Nearly two years after the release of their debut album, this next offering from Richmond band The Carnabys certainly doesn't disappoint. With infectious vigour and energy this five-piece ensemble crafts a sound unequivocally reminiscent of the likes of Arctic Monkeys and The Fratellis, to name but two, and it would be fair to venture that they represent the pioneering next generation of indie pop/rock.

'Too Much, Never Enough'

'Too Much, Never Enough'

Jack Mercer, the band's crowd-rousing front man and lyricist, commands attention with his original vocal sound and his refreshingly articulate accent - every bit as distinctive as a young Brandon Flowers or Alex Turner! He has just the right amount of attitude to excite without being arrogant or boorish, and throughout the album demonstrates an impressive range.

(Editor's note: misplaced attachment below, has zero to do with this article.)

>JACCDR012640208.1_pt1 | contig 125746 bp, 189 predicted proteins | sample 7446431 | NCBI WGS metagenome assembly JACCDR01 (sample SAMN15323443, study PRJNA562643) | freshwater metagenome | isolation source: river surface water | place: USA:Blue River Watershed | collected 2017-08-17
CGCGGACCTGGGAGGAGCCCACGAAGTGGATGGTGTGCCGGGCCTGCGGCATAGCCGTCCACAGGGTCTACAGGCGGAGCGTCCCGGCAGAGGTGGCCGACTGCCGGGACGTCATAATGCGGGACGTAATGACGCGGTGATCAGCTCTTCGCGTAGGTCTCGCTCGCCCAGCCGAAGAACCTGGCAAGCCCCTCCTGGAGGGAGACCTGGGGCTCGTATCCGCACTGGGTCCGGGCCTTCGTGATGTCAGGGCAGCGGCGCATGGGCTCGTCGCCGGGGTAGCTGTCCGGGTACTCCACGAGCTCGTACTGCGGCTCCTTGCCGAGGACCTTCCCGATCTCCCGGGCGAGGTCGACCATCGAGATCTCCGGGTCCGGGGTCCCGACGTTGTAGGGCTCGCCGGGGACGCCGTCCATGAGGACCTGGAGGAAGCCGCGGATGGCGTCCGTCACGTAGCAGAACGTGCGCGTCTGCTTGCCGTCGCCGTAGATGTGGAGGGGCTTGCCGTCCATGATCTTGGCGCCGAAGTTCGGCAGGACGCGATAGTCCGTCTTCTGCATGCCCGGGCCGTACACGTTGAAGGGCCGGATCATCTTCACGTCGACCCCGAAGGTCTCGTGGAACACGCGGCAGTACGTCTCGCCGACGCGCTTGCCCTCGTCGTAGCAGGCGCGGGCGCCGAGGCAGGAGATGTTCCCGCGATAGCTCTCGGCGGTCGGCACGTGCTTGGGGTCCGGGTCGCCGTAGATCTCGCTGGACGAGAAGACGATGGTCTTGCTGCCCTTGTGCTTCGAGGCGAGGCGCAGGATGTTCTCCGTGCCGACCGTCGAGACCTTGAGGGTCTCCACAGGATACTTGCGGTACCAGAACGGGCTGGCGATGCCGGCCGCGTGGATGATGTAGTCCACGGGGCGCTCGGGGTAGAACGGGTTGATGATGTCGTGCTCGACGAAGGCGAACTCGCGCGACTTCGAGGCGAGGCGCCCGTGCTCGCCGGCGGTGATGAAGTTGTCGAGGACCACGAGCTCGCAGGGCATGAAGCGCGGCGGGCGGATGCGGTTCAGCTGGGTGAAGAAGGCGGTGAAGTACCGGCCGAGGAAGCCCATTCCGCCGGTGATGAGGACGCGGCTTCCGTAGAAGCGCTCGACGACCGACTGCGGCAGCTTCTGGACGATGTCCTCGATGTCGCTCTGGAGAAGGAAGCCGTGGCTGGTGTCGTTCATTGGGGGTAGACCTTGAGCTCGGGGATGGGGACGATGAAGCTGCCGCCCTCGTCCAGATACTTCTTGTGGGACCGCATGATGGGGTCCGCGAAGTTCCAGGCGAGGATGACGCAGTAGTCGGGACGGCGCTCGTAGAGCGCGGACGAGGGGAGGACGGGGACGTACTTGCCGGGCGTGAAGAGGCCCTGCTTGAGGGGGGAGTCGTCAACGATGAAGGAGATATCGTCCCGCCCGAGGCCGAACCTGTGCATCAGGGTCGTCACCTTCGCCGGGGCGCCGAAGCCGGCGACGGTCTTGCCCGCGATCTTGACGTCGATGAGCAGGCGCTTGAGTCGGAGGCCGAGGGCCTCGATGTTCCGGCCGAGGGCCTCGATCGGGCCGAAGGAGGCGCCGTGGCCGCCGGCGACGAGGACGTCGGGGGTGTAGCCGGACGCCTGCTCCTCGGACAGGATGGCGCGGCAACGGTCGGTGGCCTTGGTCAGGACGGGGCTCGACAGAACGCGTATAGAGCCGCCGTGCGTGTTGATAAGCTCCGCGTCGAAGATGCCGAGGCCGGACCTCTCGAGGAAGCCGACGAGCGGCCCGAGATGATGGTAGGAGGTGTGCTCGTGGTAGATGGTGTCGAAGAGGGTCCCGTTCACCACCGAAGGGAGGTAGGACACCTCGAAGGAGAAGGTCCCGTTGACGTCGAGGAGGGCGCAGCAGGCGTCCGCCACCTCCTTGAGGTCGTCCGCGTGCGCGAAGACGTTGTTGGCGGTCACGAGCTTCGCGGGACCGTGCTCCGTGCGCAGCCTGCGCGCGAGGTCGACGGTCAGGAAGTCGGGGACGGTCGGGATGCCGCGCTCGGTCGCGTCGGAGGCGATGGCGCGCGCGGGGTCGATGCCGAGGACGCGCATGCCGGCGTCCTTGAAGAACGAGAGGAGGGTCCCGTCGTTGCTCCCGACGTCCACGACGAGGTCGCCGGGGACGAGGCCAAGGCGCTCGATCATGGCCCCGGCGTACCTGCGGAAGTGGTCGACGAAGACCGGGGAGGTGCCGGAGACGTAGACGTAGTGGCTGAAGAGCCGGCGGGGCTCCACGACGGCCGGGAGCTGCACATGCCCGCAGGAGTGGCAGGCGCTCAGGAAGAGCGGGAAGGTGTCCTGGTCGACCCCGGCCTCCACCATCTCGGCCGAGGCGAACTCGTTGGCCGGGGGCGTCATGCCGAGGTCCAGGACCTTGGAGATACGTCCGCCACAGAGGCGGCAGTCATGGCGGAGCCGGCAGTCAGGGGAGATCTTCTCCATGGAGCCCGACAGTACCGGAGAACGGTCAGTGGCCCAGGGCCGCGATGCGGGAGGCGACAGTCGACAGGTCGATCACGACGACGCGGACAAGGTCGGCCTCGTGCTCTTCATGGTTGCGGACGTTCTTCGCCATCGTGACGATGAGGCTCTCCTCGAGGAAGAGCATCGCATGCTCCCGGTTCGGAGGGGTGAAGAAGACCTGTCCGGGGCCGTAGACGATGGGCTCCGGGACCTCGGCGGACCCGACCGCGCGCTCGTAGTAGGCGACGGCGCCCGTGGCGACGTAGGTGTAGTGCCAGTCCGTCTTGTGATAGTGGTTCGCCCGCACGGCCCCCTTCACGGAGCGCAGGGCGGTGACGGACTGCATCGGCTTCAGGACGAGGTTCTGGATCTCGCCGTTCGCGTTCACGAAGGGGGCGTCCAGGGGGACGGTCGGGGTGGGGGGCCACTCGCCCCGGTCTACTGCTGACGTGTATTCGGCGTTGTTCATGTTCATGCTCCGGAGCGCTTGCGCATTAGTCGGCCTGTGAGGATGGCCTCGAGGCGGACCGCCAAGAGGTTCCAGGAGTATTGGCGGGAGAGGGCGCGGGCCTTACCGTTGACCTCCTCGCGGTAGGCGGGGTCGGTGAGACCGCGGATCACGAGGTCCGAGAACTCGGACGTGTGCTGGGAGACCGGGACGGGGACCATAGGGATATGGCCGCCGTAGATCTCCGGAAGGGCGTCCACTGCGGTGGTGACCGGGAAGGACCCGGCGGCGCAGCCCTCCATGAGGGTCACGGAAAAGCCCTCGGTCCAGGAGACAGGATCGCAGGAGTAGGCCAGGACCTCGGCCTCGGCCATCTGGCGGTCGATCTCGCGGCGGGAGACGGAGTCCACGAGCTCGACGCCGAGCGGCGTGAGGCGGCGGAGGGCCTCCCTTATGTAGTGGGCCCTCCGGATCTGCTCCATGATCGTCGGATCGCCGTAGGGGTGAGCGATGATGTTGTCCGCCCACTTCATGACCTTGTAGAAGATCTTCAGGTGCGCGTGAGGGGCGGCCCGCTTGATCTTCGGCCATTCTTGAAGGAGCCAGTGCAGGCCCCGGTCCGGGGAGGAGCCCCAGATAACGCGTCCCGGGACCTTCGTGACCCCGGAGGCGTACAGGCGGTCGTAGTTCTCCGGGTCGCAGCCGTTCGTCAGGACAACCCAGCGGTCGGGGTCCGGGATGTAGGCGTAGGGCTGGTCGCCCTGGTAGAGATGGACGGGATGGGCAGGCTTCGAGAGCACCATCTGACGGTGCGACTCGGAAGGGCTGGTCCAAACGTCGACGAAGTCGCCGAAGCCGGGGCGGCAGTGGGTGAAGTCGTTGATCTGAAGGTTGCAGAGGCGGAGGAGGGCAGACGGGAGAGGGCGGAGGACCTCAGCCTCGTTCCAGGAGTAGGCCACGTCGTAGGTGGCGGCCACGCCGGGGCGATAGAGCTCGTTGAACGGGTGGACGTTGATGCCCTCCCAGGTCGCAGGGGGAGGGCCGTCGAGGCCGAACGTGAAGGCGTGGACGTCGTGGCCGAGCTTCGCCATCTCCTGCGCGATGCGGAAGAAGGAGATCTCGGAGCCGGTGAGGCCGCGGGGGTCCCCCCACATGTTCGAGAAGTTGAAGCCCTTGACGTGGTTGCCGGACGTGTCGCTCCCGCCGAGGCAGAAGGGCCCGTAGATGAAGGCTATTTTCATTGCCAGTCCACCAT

Pleasing harmonies, quirky variations in tempo, competent instrumental accompaniments and effective production maintain interest whilst hints of the band's influences only serve to delight.

Belting fratellian drums and hints of early Sunshine Underground can be detected in tracks like the attention-seeking Great Dane In The Grave Yard, whilst others such as Frayed Feathers, which matter-of-factly references the mistakes of youth, buzz with echoes of Razorlight at its best. The band offers homage to Arctic Monkeys and The Kooks with their well-penned stories in tracks like 'Scars and Safety Pins' and 'Elizabeth'. It is worth mentioning that the boys have released a cheeky tease of a video to accompany this latter track:

For all its influences, The Carnabys have crafted this album to offer a unique, more evolved sound which showcases their considerable talent- and it works! Definitely one not to be missed!